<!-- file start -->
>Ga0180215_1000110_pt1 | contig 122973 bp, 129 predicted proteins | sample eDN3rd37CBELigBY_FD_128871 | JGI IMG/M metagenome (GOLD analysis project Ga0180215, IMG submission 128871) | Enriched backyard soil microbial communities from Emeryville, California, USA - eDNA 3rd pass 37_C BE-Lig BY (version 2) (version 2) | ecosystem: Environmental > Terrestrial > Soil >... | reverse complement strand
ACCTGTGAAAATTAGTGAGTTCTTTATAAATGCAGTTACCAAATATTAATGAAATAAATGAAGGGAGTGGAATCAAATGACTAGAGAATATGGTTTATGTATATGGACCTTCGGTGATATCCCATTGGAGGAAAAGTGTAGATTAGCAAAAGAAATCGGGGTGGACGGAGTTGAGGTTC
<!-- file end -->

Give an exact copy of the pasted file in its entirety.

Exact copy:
>Ga0180215_1000110_pt1 | contig 122973 bp, 129 predicted proteins | sample eDN3rd37CBELigBY_FD_128871 | JGI IMG/M metagenome (GOLD analysis project Ga0180215, IMG submission 128871) | Enriched backyard soil microbial communities from Emeryville, California, USA - eDNA 3rd pass 37_C BE-Lig BY (version 2) (version 2) | ecosystem: Environmental > Terrestrial > Soil >... | reverse complement strand
ACCTGTGAAAATTAGTGAGTTCTTTATAAATGCAGTTACCAAATATTAATGAAATAAATGAAGGGAGTGGAATCAAATGACTAGAGAATATGGTTTATGTATATGGACCTTCGGTGATATCCCATTGGAGGAAAAGTGTAGATTAGCAAAAGAAATCGGGGTGGACGGAGTTGAGGTTC